Croatia: Financial business model scenario of TPP Plomin without PPA

, SEE Energy News

Unlike the rest of the SEE region, Croatia possesses no coal mines that could support the operation of a larger coal-fired power plant. However, it is eager to add to its portfolio a unit of 500 MW net capacity. This unit is to be fuelled by imported fuel. There are a few drawbacks regarding this type of technology. It has a highly unfavourable environmental impact and is socially rather unacceptable. In addition, the unpredictable nature of the carbon market might also present a deal-breaker for this type of projects. On the other hand, new generation capacities are needed in order to keep pace with the demands of the electricity sector, as a major part of the thermal generation set in Croatia is unable to successfully compete on the market. Eastern Europe and the Balkans might continue to hold an important role in the future of coal power generation as there are plans to build more than 10 GW of new coal-fired generations plants. However, this data should be taken with a certain dose of reserve. First of all, European energy utilities are, for the most part, simply replacing, or planning to replace, their ageing coal-fired generation sets. Secondly, the already mentioned difficulties regarding investments in coal-fired units proved to be too challenging for a number of projects as several of them have encountered problems that led to delays or even abandonment due to technical, legal and/or financial/economic matters.

The referent scenario of Promed model practiced in Electrical faculty of Zagreb showed a rather interesting result confirming the current troubled status of electricity generation through the use of traditional sources. Expert analysis showed that the main problem of an IPP based on coal is not the obligation to purchase emission allowances, but the overall state of the electricity sector. The mentioned stagnation/drop of consumption along with the EU support to renewable energy sources resulted in a highly unfavourable situation for the thermal sector with significantly decreased electricity prices.

Taking into consideration the uncertainties regarding the referent scenario, a sensitivity market analysis has been conducted. Five major factors were taken into consideration: EUA prices, fuel costs, hydrology, demand and the impact of renewables. The analysis took into consideration a variation of EUA prices from 0-40 €/tCO2 ,fuel prices from -20% to +20%, pessimal and optimal hydrological conditions based on historical conditions, electricity consumption variation ±10% . The last of the sensitivity cases involved the use of renewable sources assuming their production from 1000 GWh to 4000 GWh, or, in other words, 6%, 11%, 17% and 22% of the annual overall Croatian consumption respectively. The coal unit is not significantly influenced by this growth and still achieves a stable dispatch. Analysis showed that the unit can also bare a heavy burden imposed by the EU ETS (even up to 40 €/tCO2) – despite the lower dispatch, higher electricity prices result in higher profits.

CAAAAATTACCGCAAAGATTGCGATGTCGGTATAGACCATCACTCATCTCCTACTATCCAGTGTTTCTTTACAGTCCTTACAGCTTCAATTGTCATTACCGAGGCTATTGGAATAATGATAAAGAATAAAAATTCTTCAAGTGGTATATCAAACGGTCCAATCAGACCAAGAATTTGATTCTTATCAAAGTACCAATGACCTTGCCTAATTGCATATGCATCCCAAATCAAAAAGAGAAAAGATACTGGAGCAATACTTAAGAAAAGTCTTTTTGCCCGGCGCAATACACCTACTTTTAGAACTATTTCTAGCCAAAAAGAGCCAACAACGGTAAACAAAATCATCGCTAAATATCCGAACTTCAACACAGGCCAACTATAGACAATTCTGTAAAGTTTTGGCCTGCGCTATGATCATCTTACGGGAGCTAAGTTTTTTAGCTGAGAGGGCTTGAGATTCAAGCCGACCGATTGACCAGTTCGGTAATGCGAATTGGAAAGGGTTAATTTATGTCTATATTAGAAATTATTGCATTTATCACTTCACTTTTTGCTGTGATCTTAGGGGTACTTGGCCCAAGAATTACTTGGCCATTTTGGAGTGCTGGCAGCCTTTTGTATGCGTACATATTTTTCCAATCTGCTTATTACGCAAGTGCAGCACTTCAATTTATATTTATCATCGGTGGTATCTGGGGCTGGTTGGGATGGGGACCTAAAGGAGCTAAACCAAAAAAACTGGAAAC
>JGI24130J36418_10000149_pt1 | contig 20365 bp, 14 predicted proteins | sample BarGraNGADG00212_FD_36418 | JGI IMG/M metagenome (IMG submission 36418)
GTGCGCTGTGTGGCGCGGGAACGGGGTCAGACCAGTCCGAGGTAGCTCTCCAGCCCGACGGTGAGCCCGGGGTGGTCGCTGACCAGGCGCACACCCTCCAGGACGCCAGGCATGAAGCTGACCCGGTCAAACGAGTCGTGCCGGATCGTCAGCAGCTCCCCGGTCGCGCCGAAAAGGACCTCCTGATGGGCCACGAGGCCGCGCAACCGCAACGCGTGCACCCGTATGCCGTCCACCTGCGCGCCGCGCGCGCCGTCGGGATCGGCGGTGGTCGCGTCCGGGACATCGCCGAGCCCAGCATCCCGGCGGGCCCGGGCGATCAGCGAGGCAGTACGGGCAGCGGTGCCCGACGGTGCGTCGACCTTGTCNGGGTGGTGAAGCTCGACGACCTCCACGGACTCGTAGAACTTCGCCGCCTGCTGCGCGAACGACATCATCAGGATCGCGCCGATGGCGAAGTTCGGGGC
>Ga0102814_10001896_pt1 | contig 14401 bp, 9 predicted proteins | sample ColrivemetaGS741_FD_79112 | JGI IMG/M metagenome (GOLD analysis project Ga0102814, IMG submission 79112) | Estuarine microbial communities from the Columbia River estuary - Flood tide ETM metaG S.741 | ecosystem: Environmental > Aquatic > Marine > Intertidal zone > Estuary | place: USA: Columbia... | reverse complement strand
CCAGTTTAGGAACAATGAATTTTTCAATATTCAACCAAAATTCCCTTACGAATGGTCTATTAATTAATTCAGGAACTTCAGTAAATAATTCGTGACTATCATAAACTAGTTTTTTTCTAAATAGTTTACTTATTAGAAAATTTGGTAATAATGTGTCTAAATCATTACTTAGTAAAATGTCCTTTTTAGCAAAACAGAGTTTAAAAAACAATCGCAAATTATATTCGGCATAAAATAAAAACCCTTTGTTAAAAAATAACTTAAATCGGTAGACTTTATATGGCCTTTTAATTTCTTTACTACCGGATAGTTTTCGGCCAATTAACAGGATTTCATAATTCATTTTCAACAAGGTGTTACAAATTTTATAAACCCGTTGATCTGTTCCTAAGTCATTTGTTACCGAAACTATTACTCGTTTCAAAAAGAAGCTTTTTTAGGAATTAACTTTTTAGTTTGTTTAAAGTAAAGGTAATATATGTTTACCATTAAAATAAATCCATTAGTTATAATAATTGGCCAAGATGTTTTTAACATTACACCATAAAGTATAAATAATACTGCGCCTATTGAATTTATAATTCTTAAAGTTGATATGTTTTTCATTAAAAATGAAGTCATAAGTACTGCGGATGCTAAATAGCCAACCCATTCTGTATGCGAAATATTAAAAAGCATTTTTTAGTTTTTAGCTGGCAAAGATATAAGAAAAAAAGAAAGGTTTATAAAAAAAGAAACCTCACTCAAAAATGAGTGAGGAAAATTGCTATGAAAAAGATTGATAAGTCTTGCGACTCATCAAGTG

What the analysis pointed out is the significant dependency of the coal unit on hydrological conditions and consumption. However, in both cases, the unit’s performance was stable even under highly unfavourable conditions. On one hand, this goes to prove the necessity of new base load capacities in the Croatian electricity generation portfolio. On the other hand (and as explained in the following text), coal generation proved unfeasible under current market conditions raising concerns whether this type of technology really is the solution to the Croatian generation mix problem. One additional finding of the market analysis was the high influence of falling demand on electricity prices. Raising the demand for 5% caused the prices to soar over 10 €/MWh proving the crucial influence of demand on forming successful development strategies.

With the current market conditions considered, the presumed LCOE of the IPP on coal would equal 55.27 €/MWh. Investment, O&M, fuel and CO2 costs contribute with 34%, 9%, 43% and 14% respectively However, profits present only the difference between variable costs and the average marginal price on the market. When investment costs are added into the equation, a difference of 71.9 M€ surfaces causing the coal based unit, at present market conditions, unfeasible. For example, considering the referent scenario, if the IPP would compete on the electricity market without having a beneficial power purchase agreement (PPA), it would achieve a deficit of over 55 M€ during the course of a year. Although this does not necessarily mean that the project would generate such losses during its entire lifetime, it does reveal the current negative climate regarding this type of generation. The average marginal price is calculated to equal 41.7 €/MWh. This price reveals why a coal based IPP would have trouble achieving economic balance.

New entrant coal unit would achieve dispatch in the Croatian system even with having a LCOE higher that the marginal price. Compared to other thermal units, it would not only have much lower variable costs, its LCOE would be lower than the variable costs of most units of the Croatian thermal generation set. , transmits

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